Published by David Lapin under Uncategorized
September 9, 2012
Itai is a black Zimbabwean bellman working for the majestic Westcliff Hotel in Johannesburg, an Orient Express property where I am honored to be a guest during my frequent visits to South Africa. Itai is gracious in his service and passionate about his hotel, his work and the guests he serves. But, with little opportunity for education, Itai until recently never considered the possibility of a career beyond his current occupation. He was thankful to have a job at all.
This all changed last month. Itai noticed the contents of an open box of books he was delivering to my room. When he noticed the title, his heart raced as he saw a light at the end of an otherwise bleak career tunnel. The book was Lead By Greatness
and he asked me if there was any way he could acquire a copy. I was delighted to present him with one and to inscribe it for him.
A week later Itai, with the happiest smile on his face escorted me to my room. (The Westcliff, comprising many different, uniquely designed complexes of suites, is built on a beautiful hillside overlooking Johannesburg’s zoo and its lushly treed suburbs. It’s rooms are accessible mainly by golf-cart, one of which is driven by Itai.) He told me that he had applied to two universities to study basic business and management. Reading the book, he said, he realized he too could be a great leader and was determined to become one. Lead By Greatness provided him with the methodology, and he would gain whatever education he needed to be able to use his leadership in a management position. He decided he would work and study at the same time, and do whatever it needed for him to succeed no matter how long it took.
Itai’s story reminded me of an important strategic principle in Lead By Greatness. When designing a product or business, or when writing a book, aim at the narrowest definition possible of the primary beneficiary of your product or service. The primary beneficiary is the set of individuals who will gain the highest value from your offering. However, always remember that your primary beneficiary is not your only or even your most profitable beneficiary or customer. Countless other people and entities will also benefit from what you do, but the more narrowly you define your beneficiary, the more focused and innovative will be your product. For example, honeymoon suites in hotels are designed for honeymooners, but most of the people who occupy them are not on honeymoon. Business class on airlines is designed for business people, but not everyone who travels business class is on business. (Chapters 6, and 16-18 in Lead By Greatness show you how to determine who your primary beneficiaries are, and how to design more innovative and differentiated products and services for them.) My book was written for CEO’s and leaders of organizations, business units and teams (my primary beneficiaries), but its impact could goes far beyond this group of leaders. Lead By Greatness serves anyone wanting to influence the behaviors of others, including educators, parents and students preparing for life. However, while writing the book, I never pictured Itai as a beneficiary of my work, but I feel honored that he is.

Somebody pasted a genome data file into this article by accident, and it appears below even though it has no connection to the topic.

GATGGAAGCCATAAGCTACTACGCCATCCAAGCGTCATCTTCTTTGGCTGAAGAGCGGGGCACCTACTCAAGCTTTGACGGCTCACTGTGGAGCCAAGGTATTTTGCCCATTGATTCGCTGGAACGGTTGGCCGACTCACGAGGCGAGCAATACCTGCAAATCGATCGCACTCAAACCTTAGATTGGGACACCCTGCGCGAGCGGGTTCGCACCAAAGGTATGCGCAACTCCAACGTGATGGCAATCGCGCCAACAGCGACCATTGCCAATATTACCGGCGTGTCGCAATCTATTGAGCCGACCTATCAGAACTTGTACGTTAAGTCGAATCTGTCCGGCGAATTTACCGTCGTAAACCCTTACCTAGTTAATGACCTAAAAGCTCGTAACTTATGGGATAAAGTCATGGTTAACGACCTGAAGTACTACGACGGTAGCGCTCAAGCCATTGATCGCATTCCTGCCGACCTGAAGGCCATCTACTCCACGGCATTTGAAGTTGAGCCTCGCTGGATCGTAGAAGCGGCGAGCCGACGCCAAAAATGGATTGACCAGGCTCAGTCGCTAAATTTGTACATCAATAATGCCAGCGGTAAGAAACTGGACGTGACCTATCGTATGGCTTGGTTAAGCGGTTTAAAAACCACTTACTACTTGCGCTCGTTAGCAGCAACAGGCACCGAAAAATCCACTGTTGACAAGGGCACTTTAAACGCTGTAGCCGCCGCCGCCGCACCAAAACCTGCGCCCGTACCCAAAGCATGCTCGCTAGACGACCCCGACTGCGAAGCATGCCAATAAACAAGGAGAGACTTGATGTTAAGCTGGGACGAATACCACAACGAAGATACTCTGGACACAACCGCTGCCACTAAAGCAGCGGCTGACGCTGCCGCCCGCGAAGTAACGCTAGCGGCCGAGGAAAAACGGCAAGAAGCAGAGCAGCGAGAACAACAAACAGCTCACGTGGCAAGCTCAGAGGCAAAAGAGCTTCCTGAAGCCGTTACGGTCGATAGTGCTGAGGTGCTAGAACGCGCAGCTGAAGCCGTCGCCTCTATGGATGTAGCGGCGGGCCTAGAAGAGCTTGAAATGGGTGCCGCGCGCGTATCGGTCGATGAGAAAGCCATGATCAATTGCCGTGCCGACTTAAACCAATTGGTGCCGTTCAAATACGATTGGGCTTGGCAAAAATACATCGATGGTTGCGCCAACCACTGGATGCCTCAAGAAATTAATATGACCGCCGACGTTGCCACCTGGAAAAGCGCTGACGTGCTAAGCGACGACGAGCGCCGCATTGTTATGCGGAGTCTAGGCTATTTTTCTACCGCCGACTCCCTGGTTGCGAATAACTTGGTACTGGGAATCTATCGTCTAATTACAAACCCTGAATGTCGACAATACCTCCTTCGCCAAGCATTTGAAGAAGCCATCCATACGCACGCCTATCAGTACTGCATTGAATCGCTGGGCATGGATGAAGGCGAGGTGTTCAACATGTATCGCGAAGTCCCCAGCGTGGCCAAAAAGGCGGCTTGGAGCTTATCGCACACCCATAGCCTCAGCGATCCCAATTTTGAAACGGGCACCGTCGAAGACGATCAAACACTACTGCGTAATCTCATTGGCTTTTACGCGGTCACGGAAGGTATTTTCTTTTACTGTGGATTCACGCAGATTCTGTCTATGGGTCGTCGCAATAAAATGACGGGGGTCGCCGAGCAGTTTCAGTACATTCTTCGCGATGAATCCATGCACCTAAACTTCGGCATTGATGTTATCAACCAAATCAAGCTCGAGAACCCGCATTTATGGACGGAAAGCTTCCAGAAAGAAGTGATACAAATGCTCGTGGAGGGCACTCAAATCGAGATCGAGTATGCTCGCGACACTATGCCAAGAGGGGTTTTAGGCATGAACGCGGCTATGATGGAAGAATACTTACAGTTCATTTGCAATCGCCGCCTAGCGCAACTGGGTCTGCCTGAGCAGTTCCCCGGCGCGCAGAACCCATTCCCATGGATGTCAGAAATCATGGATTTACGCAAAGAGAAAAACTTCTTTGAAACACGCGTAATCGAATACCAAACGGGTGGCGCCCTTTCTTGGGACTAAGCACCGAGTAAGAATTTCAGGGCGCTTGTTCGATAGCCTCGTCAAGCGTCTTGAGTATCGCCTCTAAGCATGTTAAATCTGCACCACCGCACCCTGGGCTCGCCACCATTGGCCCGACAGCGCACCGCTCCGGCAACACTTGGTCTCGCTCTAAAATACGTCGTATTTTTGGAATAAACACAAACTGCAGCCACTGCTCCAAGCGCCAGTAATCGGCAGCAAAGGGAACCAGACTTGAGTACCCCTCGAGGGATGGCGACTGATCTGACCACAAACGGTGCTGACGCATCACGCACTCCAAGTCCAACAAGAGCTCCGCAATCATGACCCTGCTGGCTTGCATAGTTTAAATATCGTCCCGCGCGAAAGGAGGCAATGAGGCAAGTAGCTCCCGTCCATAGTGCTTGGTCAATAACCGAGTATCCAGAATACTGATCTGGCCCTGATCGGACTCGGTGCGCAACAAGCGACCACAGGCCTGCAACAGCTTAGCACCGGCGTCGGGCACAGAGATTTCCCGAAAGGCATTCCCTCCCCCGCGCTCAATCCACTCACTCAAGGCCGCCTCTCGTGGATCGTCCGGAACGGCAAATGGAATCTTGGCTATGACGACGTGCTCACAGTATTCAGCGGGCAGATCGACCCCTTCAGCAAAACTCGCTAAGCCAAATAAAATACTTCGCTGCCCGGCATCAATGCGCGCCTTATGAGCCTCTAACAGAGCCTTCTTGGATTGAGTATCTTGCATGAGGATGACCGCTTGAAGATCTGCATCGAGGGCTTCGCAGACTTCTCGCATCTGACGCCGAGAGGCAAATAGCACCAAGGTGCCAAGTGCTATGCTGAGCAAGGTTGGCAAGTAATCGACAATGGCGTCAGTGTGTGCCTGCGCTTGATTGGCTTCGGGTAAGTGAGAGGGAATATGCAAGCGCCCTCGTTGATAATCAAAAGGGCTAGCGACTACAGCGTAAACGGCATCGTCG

Who are your primary beneficiaries, the narrowly defined set of people for whom you have designed your offering and who will gain the most value from it ? Give this some thought, if necessary tweak or redesign your offering, and watch your customer appeal grow from the narrow definition of people for whom you have designed it to a much broader base of customers and clients.
Counterintuitive — but true.